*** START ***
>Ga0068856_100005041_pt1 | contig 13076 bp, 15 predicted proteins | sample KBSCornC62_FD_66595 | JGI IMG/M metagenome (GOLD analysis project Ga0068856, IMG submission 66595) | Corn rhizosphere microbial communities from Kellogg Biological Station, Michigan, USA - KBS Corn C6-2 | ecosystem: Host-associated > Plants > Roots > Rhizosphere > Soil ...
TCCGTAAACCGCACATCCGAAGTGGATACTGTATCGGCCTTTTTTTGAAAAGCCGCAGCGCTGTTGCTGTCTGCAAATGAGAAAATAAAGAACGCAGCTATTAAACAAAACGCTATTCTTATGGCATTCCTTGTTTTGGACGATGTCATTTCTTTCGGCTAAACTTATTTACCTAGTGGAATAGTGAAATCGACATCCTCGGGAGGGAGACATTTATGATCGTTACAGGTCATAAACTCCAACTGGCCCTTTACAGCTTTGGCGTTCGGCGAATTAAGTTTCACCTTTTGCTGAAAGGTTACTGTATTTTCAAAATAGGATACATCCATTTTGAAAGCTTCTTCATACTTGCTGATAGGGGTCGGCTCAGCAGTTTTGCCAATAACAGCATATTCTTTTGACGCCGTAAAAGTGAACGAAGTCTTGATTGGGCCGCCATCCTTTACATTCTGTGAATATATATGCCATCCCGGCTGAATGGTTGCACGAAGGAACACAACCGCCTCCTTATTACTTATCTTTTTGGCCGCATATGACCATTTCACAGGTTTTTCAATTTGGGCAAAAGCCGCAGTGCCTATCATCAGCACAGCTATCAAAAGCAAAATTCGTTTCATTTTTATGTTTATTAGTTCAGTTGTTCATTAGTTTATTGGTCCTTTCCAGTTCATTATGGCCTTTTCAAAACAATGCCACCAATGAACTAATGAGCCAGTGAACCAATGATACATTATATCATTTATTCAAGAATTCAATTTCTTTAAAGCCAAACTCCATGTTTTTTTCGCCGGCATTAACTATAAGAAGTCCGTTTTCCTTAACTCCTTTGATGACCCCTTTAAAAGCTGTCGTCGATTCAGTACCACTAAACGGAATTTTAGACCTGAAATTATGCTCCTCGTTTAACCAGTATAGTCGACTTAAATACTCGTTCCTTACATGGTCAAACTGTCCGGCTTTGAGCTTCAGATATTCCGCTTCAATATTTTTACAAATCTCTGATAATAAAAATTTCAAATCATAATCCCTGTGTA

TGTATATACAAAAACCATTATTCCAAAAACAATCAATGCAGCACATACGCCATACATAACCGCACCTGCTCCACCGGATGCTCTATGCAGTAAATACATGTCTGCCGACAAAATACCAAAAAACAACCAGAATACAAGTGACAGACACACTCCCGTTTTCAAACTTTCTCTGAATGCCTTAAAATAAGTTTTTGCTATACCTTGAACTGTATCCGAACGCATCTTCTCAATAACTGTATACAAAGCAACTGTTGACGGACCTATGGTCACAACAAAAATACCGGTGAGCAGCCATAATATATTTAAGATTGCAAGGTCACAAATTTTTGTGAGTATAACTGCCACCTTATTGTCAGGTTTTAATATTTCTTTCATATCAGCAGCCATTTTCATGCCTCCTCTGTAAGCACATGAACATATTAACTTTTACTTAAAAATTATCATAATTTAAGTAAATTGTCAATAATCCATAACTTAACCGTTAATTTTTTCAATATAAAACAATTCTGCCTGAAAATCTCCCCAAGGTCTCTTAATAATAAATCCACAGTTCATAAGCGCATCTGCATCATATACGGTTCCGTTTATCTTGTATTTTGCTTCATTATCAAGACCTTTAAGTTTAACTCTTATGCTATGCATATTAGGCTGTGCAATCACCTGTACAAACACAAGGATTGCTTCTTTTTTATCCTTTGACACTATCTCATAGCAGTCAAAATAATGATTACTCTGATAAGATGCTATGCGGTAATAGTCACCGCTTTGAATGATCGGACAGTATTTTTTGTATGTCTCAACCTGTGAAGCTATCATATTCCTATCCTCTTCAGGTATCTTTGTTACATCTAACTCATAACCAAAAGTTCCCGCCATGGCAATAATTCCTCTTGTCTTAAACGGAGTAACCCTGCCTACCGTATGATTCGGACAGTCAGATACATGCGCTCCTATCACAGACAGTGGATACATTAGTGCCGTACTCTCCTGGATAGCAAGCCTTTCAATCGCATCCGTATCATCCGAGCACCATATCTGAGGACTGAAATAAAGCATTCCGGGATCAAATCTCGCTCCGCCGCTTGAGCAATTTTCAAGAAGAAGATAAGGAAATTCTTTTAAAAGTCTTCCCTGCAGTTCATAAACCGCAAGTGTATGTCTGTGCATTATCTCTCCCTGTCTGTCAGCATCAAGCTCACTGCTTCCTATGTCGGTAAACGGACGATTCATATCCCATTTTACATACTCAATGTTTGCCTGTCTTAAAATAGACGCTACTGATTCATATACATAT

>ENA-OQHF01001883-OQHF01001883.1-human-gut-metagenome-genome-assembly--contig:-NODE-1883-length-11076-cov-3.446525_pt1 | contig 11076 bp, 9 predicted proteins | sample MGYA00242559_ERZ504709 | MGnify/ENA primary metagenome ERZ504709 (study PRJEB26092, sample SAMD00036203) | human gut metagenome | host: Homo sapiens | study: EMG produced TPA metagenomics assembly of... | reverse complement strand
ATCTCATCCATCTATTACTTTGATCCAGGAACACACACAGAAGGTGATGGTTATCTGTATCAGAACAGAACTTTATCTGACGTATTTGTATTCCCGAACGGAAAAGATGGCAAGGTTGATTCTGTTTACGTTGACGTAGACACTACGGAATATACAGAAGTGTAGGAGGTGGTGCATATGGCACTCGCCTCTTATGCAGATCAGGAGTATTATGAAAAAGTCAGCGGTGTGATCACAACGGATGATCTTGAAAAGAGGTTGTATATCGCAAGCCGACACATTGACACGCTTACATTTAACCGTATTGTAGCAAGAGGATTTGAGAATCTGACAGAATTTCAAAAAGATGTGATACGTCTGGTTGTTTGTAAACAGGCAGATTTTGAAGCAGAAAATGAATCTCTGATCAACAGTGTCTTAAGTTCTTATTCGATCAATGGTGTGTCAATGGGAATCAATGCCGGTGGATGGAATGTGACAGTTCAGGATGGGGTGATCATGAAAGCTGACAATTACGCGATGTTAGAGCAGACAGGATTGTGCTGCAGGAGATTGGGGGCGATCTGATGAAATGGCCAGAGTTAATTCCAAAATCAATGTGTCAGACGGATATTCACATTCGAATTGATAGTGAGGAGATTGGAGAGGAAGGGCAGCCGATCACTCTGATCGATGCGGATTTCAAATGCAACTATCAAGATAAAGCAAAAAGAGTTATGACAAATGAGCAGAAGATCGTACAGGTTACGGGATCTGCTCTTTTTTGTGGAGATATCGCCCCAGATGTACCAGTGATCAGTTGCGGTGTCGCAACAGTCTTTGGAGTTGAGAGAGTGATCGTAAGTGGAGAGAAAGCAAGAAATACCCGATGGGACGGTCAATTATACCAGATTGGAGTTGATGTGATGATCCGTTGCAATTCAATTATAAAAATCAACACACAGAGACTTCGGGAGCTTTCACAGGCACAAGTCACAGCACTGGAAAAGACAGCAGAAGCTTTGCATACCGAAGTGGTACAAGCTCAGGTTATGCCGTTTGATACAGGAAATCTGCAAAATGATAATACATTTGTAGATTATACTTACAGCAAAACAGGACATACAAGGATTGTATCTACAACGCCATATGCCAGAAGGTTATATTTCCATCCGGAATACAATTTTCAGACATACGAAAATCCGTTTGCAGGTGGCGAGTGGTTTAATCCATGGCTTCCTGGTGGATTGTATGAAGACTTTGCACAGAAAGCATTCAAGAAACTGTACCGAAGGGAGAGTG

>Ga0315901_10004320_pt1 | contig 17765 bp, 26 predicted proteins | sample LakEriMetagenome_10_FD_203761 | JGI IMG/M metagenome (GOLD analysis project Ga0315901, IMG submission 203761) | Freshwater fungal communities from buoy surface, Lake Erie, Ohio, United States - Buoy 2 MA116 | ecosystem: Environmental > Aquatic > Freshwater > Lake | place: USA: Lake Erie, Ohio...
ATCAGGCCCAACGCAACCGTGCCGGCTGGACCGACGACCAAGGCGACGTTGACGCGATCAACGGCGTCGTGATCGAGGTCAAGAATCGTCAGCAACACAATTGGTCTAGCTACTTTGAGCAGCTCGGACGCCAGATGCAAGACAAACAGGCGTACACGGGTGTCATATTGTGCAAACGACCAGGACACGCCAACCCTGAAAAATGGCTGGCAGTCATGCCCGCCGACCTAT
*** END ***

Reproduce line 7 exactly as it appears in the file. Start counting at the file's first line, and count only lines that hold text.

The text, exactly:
ATCAGGCCCAACGCAACCGTGCCGGCTGGACCGACGACCAAGGCGACGTTGACGCGATCAACGGCGTCGTGATCGAGGTCAAGAATCGTCAGCAACACAATTGGTCTAGCTACTTTGAGCAGCTCGGACGCCAGATGCAAGACAAACAGGCGTACACGGGTGTCATATTGTGCAAACGACCAGGACACGCCAACCCTGAAAAATGGCTGGCAGTCATGCCCGCCGACCTAT